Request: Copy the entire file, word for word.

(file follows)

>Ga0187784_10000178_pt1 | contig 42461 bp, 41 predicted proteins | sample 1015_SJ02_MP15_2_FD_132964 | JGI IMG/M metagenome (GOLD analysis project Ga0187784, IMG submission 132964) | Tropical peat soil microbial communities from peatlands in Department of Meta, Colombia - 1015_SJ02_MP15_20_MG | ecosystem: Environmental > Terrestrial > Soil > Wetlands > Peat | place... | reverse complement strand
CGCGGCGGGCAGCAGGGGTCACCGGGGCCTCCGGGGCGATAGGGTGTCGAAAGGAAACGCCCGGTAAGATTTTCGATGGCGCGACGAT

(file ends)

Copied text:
>Ga0187784_10000178_pt1 | contig 42461 bp, 41 predicted proteins | sample 1015_SJ02_MP15_2_FD_132964 | JGI IMG/M metagenome (GOLD analysis project Ga0187784, IMG submission 132964) | Tropical peat soil microbial communities from peatlands in Department of Meta, Colombia - 1015_SJ02_MP15_20_MG | ecosystem: Environmental > Terrestrial > Soil > Wetlands > Peat | place... | reverse complement strand
CGCGGCGGGCAGCAGGGGTCACCGGGGCCTCCGGGGCGATAGGGTGTCGAAAGGAAACGCCCGGTAAGATTTTCGATGGCGCGACGAT